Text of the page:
Rule 43 and Muslim marriages


Muslim marriages are still not recognised in South African law. What does this mean for interim maintenance in a divorce?

Some time ago we wrote about Muslim marriages. Muslim and Hindu marriages, unlike customary marriages, are not governed by civil law in South Africa, although they are recognised as having the same rights, responsibilities and legal consequences. In order to enjoy the full rights accorded by South African matrimonial law, a Muslim couple must also register a civil marriage.

This anomaly was challenged by the Women’s Legal Centre, and the State was found to have failed in its constitutional duty to protect the rights of women in Muslim marriages. The court ruled that legislation must be introduced, within 24 months, recognising Muslim marriages and giving Muslim women and their children legal protection in the event of divorce. Failing this, these marriages could ‘be dissolved in accordance with the Divorce Act 70 of 1979’.

Divorce and interim maintenance

We are less than two years down the line, so the new legislation is not yet in force. But life goes on and, sadly, there will be Muslim couples in the throes of divorce without the full protection called for by the court. What rights does a spouse have in terms of interim maintenance while the divorce proceedings are underway – known as Rule 43 maintenance?

The good news is…the spouse (usually the wife) has the same rights as any other divorcing spouse in a civil marriage. According to Elsje Bonthuys, of the University of the Witwatersrand, the Recognition of Customary Marriages Act created the right to post-divorce spousal maintenance that was not present in customary law. This put the rights to spousal support of customary wives on equal footing with wives in civil marriages. However, it left the question of the rights of women in polygamous marriages unanswered.

Right to maintenance extended to Muslim marriages

This duty of support was extended to Muslim marriages not sanctioned by civil marriage. Currently, one or other of a Muslim couple in a monogamous marriage can apply for spousal maintenance in the event of divorce, and this includes interim (Rule 43) maintenance. In the case of Hoosein v Dangor in 2010, the court found that wherever the word “spouse” appears in Rule 43 of the Uniform Rules, this includes a spouse in a Muslim marriage. Therefore, a Muslim spouse is entitled to apply for an order for maintenance during litigation – in other words, interim maintenance – and the other spouse may also be ordered by the court to contribute towards the applicant’s costs in the divorce action.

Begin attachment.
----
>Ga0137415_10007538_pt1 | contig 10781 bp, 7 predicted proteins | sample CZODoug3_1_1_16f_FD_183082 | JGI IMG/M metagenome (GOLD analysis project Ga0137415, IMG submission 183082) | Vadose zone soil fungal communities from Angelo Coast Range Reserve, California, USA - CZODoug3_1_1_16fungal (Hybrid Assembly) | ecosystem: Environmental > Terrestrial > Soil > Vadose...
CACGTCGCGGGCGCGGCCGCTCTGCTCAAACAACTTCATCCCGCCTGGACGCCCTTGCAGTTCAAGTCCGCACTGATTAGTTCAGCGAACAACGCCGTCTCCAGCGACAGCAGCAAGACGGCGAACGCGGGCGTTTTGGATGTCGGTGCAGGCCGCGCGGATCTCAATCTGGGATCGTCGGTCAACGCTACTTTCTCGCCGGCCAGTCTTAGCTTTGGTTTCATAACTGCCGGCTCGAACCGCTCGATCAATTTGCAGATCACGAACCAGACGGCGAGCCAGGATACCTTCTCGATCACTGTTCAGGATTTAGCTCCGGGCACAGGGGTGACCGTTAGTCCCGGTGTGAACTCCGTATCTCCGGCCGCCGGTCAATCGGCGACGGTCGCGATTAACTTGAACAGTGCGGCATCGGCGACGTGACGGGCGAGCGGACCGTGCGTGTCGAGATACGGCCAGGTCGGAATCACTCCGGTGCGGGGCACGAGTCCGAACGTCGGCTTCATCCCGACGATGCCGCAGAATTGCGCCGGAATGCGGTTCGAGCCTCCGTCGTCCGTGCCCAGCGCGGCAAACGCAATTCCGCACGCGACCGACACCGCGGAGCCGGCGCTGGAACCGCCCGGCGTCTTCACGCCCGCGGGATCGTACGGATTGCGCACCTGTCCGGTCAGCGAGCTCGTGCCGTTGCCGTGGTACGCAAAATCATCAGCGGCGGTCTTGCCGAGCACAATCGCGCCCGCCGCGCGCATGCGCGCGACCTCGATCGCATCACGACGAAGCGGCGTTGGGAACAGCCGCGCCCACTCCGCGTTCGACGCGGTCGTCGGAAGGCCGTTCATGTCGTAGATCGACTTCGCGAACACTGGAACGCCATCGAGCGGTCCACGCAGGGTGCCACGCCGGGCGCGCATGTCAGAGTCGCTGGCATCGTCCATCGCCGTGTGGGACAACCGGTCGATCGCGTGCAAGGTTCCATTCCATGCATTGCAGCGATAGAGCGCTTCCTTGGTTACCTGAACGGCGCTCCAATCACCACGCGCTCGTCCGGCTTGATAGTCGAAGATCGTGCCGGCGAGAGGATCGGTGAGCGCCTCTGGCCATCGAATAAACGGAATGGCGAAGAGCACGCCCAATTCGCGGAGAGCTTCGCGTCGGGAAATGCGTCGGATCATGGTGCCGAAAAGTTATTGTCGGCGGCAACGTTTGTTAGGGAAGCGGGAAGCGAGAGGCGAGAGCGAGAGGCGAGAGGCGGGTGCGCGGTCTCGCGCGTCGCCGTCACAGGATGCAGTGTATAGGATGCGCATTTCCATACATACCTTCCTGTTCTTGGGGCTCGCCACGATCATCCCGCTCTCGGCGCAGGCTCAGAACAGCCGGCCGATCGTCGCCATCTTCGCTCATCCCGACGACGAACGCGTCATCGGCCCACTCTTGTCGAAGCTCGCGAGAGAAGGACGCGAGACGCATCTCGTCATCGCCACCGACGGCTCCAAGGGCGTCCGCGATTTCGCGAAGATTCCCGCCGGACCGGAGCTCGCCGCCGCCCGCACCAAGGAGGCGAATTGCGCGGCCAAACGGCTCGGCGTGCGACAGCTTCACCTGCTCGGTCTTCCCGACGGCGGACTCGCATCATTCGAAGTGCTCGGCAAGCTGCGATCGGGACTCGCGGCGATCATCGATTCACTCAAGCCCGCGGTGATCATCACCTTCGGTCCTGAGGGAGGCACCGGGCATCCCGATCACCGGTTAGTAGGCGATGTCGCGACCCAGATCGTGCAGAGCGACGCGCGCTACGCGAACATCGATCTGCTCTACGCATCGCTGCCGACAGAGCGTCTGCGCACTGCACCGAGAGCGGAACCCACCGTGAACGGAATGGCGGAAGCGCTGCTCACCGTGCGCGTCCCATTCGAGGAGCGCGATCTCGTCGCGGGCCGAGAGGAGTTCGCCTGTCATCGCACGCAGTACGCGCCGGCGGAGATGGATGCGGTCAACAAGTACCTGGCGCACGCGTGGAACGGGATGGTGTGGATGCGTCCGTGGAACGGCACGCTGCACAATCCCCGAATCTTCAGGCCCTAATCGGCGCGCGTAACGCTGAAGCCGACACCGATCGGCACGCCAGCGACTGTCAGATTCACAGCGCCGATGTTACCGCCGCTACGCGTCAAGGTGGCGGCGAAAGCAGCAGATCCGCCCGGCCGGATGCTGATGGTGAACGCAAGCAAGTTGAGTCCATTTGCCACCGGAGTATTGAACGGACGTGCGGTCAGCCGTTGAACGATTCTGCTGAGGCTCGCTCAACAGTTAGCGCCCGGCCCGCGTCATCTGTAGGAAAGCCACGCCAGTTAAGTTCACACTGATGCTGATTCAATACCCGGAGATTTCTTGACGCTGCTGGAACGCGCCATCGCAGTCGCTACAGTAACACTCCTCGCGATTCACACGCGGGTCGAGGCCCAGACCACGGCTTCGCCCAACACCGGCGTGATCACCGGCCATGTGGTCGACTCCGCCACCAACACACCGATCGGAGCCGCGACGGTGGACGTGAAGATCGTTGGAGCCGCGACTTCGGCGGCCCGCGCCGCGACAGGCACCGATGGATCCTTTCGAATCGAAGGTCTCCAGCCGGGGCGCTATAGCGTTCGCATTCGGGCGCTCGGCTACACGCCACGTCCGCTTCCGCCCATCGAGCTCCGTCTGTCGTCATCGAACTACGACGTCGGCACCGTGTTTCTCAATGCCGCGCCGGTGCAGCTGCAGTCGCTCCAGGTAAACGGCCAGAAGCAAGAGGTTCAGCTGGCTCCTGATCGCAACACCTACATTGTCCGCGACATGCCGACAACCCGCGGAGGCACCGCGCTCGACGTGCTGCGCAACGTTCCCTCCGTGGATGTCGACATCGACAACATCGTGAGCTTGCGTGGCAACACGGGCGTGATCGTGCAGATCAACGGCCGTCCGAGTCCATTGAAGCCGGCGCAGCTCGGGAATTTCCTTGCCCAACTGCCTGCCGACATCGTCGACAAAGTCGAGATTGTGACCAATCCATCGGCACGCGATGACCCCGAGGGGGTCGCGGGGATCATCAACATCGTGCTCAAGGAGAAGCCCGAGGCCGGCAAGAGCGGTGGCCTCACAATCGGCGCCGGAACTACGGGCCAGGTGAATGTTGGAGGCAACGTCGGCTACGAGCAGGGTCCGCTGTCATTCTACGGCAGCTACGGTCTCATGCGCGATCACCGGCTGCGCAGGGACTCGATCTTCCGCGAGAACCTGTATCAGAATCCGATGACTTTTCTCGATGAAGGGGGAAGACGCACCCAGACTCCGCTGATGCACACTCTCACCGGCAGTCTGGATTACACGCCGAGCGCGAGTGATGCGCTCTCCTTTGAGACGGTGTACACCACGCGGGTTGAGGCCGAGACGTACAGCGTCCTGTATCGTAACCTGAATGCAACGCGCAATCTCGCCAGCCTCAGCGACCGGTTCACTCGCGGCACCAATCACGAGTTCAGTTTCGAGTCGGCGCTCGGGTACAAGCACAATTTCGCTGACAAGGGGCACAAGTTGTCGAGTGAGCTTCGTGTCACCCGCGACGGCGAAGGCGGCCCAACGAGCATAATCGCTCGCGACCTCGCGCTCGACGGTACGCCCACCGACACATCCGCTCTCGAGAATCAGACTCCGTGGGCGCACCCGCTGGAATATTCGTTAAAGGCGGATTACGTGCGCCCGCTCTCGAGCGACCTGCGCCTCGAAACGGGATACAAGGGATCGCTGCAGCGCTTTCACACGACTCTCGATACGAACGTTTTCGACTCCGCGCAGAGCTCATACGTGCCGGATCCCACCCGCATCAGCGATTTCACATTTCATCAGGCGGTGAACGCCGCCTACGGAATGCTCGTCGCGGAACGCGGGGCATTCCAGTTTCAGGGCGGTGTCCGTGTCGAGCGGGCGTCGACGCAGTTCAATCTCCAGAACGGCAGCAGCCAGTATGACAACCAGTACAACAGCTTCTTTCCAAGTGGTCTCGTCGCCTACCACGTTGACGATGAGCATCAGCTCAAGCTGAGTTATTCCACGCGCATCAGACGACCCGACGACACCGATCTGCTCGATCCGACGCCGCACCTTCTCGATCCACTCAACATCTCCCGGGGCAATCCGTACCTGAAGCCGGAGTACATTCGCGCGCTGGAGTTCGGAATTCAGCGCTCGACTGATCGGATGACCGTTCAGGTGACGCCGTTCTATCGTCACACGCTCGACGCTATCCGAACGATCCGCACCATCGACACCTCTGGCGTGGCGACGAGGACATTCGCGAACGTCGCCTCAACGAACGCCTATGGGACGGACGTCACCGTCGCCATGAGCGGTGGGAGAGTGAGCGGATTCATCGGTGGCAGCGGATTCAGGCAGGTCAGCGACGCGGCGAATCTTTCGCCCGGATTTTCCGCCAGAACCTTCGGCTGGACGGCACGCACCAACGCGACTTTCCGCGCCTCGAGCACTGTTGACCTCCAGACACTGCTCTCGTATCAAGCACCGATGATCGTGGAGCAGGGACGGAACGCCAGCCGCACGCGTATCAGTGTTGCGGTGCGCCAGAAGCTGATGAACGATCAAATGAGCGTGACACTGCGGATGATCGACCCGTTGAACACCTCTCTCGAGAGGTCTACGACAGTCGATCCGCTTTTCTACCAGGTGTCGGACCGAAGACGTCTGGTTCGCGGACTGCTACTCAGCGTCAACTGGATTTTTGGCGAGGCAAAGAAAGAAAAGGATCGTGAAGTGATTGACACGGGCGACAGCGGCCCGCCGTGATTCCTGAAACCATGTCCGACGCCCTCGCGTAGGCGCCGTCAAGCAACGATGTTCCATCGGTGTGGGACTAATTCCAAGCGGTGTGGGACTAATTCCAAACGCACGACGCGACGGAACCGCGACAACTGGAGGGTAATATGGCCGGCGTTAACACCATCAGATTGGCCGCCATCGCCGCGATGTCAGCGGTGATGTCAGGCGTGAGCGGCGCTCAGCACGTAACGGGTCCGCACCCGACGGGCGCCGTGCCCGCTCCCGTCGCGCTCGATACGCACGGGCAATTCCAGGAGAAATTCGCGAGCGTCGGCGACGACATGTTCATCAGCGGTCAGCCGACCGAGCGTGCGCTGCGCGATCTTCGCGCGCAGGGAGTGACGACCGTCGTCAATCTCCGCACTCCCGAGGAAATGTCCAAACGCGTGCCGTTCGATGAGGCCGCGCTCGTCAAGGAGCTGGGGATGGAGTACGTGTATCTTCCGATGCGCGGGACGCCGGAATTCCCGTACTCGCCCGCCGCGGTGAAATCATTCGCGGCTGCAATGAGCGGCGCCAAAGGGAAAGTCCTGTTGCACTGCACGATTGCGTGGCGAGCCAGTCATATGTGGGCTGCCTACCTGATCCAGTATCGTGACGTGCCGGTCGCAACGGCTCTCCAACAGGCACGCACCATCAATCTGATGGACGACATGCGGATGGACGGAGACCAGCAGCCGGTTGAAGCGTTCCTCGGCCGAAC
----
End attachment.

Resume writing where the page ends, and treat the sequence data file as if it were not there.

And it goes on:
However, as with customary marriages, it is still unclear exactly how wives in polygamous marriages will be treated in terms of interim maintenance.

If a marriage is deemed to be invalid

If a spouse in a Muslim marriage applies for a Rule 43 order, the Respondent spouse enjoys legal protection even if the marriage is deemed invalid in the main divorce action. The process is as follows:

  • A divorce summons is issued as a main action
  • A Rule 43 order is applied for
  • The Rule 43 order comes to an end when the main divorce is granted, as its whole purpose is interim maintenance

If the Muslim marriage is found to be invalid, any divorce summons would also be technically invalid. The respondent to the Rule 43 might be understandably concerned that the order would apply indefinitely because they can’t divorce.  This could mean a significant financial burden. However, the court also found that, if the Muslim marriage was not valid as a civil marriage, a spouse could still issue a divorce summons and be entitled to a divorce trial.

Cape Town Family Lawyers can help

SD Law is a firm of experienced divorce attorneys based in Cape Town, with offices in Johannesburg and Durban. What does a family lawyer do? If you need advice about legislation on Muslim or Hindu religious marriages or divorce, and if you are in need of a Rule 43 order for interim maintenance, our divorce lawyers can help. Call family lawyer Simon on 086 099 5146 or email and we will look at your case in detail and advise you on the best way forward.

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The information on this website is provided to assist the reader with a general understanding of the law. While we believe the information to be factually accurate, and have taken care in our preparation of these pages, these articles cannot and do not take individual circumstances into account and are not a substitute for personal legal advice. If you have a legal matter that concerns you, please consult a qualified attorney. Simon Dippenaar & Associates takes no responsibility for any action you may take as a result of reading the information contained herein (or the consequences thereof), in the absence of professional legal advice.

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